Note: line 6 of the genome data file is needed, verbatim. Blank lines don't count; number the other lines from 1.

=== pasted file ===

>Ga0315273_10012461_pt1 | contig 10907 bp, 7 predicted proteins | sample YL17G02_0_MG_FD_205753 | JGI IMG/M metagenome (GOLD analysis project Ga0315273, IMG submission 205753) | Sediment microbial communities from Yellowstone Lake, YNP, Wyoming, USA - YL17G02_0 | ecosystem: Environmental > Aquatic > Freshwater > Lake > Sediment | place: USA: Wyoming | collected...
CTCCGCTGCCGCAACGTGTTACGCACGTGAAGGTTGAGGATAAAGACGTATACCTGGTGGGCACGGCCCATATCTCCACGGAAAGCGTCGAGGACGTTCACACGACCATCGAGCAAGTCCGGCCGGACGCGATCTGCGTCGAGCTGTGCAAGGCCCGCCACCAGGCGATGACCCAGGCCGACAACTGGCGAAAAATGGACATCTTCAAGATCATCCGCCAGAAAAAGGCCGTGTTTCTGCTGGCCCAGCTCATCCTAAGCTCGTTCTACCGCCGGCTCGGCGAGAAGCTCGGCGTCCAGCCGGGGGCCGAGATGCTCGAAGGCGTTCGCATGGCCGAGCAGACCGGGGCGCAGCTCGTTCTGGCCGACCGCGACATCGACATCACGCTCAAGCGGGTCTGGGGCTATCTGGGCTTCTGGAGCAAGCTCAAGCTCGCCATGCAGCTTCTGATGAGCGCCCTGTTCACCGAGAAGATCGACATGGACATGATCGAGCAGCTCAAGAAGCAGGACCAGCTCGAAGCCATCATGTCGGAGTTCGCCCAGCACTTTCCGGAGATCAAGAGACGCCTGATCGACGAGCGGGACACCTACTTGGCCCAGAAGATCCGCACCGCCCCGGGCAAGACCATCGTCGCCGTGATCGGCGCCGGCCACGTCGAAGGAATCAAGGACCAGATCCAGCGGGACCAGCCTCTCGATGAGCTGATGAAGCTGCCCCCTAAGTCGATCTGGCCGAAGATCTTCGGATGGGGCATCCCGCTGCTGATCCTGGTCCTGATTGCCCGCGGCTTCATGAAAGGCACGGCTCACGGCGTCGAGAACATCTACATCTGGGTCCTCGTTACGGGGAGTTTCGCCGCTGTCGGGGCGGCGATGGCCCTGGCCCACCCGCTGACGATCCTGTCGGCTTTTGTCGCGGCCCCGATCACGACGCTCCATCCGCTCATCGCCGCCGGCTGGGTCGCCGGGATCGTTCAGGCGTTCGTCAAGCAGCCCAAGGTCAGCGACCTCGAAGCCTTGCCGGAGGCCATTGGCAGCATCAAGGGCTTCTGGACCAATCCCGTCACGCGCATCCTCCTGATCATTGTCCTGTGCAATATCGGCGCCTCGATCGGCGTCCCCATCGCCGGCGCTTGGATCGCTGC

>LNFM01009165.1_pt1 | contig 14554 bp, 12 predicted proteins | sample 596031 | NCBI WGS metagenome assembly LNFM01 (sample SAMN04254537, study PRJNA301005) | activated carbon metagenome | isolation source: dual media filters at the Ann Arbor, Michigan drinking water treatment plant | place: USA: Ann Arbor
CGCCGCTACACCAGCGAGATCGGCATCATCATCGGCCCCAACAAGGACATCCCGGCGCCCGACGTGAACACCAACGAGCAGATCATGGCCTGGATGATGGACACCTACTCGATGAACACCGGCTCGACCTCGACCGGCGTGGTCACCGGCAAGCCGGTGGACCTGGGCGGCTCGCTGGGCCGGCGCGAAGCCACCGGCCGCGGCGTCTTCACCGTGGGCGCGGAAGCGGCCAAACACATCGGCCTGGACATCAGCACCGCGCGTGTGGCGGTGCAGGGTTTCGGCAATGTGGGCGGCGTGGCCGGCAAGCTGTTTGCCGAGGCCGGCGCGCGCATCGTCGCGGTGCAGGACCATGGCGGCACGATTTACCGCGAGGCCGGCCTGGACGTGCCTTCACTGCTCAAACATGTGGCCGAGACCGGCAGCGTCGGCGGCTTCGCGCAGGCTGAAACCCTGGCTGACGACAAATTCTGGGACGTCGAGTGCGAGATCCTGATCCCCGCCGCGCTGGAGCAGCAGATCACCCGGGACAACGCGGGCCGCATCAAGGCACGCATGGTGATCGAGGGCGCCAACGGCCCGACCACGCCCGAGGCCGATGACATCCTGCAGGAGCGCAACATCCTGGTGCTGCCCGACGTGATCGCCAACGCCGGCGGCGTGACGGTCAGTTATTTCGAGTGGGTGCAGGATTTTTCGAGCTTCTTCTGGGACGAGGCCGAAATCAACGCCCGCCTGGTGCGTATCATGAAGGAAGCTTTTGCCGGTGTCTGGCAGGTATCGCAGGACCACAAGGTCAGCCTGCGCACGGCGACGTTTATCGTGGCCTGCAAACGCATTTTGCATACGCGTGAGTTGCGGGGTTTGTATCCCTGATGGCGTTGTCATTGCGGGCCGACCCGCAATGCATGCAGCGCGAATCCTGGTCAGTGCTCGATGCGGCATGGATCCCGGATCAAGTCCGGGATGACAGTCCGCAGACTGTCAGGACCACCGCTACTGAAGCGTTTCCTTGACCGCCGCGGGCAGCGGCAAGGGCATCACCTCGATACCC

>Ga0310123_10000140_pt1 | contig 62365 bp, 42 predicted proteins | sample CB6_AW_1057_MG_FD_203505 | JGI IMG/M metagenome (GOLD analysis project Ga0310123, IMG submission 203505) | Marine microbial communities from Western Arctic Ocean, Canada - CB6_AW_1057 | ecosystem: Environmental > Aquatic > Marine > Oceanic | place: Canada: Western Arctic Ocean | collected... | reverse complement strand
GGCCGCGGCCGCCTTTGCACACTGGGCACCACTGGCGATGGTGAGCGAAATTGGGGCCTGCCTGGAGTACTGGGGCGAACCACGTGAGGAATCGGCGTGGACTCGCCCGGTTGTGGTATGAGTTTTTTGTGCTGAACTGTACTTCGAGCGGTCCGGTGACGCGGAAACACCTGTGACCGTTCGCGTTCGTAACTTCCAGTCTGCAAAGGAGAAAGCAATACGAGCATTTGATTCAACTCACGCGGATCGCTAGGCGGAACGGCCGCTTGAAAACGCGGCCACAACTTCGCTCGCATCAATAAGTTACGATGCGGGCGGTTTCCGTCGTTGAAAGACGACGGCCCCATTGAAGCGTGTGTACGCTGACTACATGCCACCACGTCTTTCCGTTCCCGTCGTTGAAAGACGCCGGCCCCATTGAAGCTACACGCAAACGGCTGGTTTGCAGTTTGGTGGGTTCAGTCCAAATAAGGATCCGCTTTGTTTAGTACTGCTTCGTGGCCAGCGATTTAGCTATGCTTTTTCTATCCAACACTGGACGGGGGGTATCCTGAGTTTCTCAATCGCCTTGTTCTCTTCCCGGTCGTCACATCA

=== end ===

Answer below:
GGCCGCGGCCGCCTTTGCACACTGGGCACCACTGGCGATGGTGAGCGAAATTGGGGCCTGCCTGGAGTACTGGGGCGAACCACGTGAGGAATCGGCGTGGACTCGCCCGGTTGTGGTATGAGTTTTTTGTGCTGAACTGTACTTCGAGCGGTCCGGTGACGCGGAAACACCTGTGACCGTTCGCGTTCGTAACTTCCAGTCTGCAAAGGAGAAAGCAATACGAGCATTTGATTCAACTCACGCGGATCGCTAGGCGGAACGGCCGCTTGAAAACGCGGCCACAACTTCGCTCGCATCAATAAGTTACGATGCGGGCGGTTTCCGTCGTTGAAAGACGACGGCCCCATTGAAGCGTGTGTACGCTGACTACATGCCACCACGTCTTTCCGTTCCCGTCGTTGAAAGACGCCGGCCCCATTGAAGCTACACGCAAACGGCTGGTTTGCAGTTTGGTGGGTTCAGTCCAAATAAGGATCCGCTTTGTTTAGTACTGCTTCGTGGCCAGCGATTTAGCTATGCTTTTTCTATCCAACACTGGACGGGGGGTATCCTGAGTTTCTCAATCGCCTTGTTCTCTTCCCGGTCGTCACATCA